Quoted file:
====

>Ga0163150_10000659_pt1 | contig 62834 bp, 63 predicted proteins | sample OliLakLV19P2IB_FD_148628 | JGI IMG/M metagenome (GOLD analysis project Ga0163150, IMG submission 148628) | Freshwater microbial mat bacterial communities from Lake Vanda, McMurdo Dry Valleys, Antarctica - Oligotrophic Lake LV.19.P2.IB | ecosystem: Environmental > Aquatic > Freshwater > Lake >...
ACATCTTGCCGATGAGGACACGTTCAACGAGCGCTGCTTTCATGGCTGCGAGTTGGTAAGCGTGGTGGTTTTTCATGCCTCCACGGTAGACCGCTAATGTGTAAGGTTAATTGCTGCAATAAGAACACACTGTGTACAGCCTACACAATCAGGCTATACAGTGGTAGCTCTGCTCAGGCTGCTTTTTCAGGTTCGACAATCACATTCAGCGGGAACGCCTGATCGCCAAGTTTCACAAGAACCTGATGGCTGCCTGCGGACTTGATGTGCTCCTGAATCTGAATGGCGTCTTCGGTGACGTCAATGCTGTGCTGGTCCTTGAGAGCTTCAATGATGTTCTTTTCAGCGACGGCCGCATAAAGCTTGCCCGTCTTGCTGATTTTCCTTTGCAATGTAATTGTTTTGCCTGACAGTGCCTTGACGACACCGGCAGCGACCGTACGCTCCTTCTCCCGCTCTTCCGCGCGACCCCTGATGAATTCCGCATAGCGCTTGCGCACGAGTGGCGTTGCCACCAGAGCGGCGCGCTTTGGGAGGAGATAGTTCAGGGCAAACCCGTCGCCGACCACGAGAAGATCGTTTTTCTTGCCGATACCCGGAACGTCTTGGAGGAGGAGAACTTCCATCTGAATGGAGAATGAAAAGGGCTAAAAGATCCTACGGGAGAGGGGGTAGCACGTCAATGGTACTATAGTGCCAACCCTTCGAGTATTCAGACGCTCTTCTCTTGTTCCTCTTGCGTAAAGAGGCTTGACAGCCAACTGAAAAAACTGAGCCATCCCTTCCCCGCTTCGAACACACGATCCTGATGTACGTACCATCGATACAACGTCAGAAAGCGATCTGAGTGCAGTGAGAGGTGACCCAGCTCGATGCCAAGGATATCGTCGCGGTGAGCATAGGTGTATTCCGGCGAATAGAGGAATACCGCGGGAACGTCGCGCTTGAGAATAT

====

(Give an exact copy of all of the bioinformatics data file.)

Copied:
>Ga0163150_10000659_pt1 | contig 62834 bp, 63 predicted proteins | sample OliLakLV19P2IB_FD_148628 | JGI IMG/M metagenome (GOLD analysis project Ga0163150, IMG submission 148628) | Freshwater microbial mat bacterial communities from Lake Vanda, McMurdo Dry Valleys, Antarctica - Oligotrophic Lake LV.19.P2.IB | ecosystem: Environmental > Aquatic > Freshwater > Lake >...
ACATCTTGCCGATGAGGACACGTTCAACGAGCGCTGCTTTCATGGCTGCGAGTTGGTAAGCGTGGTGGTTTTTCATGCCTCCACGGTAGACCGCTAATGTGTAAGGTTAATTGCTGCAATAAGAACACACTGTGTACAGCCTACACAATCAGGCTATACAGTGGTAGCTCTGCTCAGGCTGCTTTTTCAGGTTCGACAATCACATTCAGCGGGAACGCCTGATCGCCAAGTTTCACAAGAACCTGATGGCTGCCTGCGGACTTGATGTGCTCCTGAATCTGAATGGCGTCTTCGGTGACGTCAATGCTGTGCTGGTCCTTGAGAGCTTCAATGATGTTCTTTTCAGCGACGGCCGCATAAAGCTTGCCCGTCTTGCTGATTTTCCTTTGCAATGTAATTGTTTTGCCTGACAGTGCCTTGACGACACCGGCAGCGACCGTACGCTCCTTCTCCCGCTCTTCCGCGCGACCCCTGATGAATTCCGCATAGCGCTTGCGCACGAGTGGCGTTGCCACCAGAGCGGCGCGCTTTGGGAGGAGATAGTTCAGGGCAAACCCGTCGCCGACCACGAGAAGATCGTTTTTCTTGCCGATACCCGGAACGTCTTGGAGGAGGAGAACTTCCATCTGAATGGAGAATGAAAAGGGCTAAAAGATCCTACGGGAGAGGGGGTAGCACGTCAATGGTACTATAGTGCCAACCCTTCGAGTATTCAGACGCTCTTCTCTTGTTCCTCTTGCGTAAAGAGGCTTGACAGCCAACTGAAAAAACTGAGCCATCCCTTCCCCGCTTCGAACACACGATCCTGATGTACGTACCATCGATACAACGTCAGAAAGCGATCTGAGTGCAGTGAGAGGTGACCCAGCTCGATGCCAAGGATATCGTCGCGGTGAGCATAGGTGTATTCCGGCGAATAGAGGAATACCGCGGGAACGTCGCGCTTGAGAATAT